Seoul, the work-obsessed capital of 10.4 million, is the epicenter of the buzz. Workers whose parents once toiled in uniforms making wigs and toys flock to office towers sporting Chanel and earbuds, traveling there in subways equipped with free Wi-Fi.
The world’s most-wired country runs on “pali, pali” or “quickly, quickly,” as people in cafes along Garosu-gil Street swap quips or compete in a one-minute game called Anipang on ubiquitous mobile phones. K-pop hits, soap operas and “Gangnam Style,” rap artist Psy’s record-setting video spoof of over-the- top consumption, spread the vibe worldwide.
“Korea is going through a renaissance,” says Richard Min, a Korean American who moved to Seoul from Boston in 2000 and co-founded technology incubator Seoul Space. “It’s cool to be Korean.”
Park, the Republic of Korea’s 11th president and its first female leader, is striving for more than coolness. The daughter of late President Park Chung Hee, the military strongman who championed the country’s industrial chaebols, says to sustain growth, South Korea must move beyond those conglomerates and encourage small businesses.
“The past economic model designed to catch up with advanced economies drove Korea’s rapid growth, but it has lost steam,” Park said in a written reply to questions.
She aims to add 2.5 million jobs during her five years in office — 410,000 of them in areas overseen by the Ministry of Science, ICT and Future Planning. (ICT stands for Information and Communications Technology.) She plans tax incentives for entrepreneurs and venture capitalists and an alternative stock market to help companies raise money.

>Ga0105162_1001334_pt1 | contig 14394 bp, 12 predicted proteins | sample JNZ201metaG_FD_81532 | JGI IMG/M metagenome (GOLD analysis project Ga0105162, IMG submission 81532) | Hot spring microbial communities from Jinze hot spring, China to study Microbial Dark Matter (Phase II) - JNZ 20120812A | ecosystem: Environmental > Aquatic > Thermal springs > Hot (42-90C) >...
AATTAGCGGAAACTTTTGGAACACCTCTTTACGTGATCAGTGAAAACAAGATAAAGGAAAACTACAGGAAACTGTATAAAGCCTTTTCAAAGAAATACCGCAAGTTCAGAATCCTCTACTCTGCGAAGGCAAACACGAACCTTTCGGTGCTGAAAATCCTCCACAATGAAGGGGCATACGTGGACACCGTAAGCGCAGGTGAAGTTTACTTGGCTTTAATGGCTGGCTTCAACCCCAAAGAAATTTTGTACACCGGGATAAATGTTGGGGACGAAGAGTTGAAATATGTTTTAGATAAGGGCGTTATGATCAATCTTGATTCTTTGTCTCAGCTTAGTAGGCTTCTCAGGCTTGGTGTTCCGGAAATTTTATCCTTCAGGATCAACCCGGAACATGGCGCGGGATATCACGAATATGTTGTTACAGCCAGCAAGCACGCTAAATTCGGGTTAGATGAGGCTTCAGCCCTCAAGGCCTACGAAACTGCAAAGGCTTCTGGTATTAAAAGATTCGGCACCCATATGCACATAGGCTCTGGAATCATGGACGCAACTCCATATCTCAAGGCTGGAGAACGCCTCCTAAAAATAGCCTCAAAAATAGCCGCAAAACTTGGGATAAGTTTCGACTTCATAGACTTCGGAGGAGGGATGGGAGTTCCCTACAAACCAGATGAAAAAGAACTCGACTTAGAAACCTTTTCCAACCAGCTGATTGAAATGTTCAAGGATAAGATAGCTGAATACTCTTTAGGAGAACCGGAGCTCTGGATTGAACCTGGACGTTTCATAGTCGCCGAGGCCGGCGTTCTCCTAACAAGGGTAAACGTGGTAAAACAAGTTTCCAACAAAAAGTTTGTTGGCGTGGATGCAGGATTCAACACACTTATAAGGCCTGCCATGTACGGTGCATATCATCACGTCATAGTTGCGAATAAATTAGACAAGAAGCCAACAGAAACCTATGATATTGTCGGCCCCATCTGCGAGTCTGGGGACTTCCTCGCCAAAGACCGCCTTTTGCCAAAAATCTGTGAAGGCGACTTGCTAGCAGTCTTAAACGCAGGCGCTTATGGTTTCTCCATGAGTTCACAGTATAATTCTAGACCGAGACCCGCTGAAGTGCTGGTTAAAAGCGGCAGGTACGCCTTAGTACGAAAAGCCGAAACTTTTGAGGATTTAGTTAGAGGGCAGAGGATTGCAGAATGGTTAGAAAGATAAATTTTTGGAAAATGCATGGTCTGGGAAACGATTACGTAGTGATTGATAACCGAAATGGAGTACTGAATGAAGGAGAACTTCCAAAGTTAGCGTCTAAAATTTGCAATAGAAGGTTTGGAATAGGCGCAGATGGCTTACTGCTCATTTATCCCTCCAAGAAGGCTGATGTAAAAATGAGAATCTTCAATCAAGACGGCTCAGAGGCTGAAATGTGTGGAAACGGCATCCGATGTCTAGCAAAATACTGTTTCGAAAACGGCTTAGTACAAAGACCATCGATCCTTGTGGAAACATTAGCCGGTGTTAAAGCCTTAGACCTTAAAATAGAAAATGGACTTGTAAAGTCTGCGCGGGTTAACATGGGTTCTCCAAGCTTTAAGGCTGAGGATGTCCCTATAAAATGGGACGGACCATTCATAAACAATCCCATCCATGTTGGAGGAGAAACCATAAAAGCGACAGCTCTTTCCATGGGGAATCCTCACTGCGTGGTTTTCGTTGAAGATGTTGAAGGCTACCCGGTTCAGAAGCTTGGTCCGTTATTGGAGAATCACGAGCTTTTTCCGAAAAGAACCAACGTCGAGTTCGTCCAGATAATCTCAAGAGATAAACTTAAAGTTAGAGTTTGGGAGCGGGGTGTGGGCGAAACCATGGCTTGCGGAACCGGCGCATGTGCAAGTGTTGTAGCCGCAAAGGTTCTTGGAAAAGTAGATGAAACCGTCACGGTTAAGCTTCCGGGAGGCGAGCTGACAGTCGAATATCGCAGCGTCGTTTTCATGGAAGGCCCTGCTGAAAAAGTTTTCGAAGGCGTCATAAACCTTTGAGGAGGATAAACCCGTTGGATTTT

“The president’s drive to create new jobs started from a humble realization that we need to do something radically new,” says Cho Won Dong, the president’s senior secretary for economic affairs.
Dual forces lend urgency to Park’s mission: Korea’s aging population and falling birthrate and the economic dynamics of its neighbors.
While much of the world assumes that the South’s most vexing challenge is North Korea’s volatile new leader Kim Jong Un, South Koreans themselves worry more about finding good jobs and staying economically competitive with the real giant to the north — China, the No. 2 global economy. They are also looking anxiously at Japan, the country that China eclipsed, as Prime Minister Shinzo Abe drives down the yen.
Women, who are paid 39 percent less than men for the same job, are hoping Park will narrow an income gap that was the highest among 34 Organization for Economic Cooperation and Development members.
Park says the ticket to expansion is a creative economy underpinned by entrepreneurs and venture capitalists.
“Growth led by a few big firms and the government is bound to be limited,” she told policymakers in April.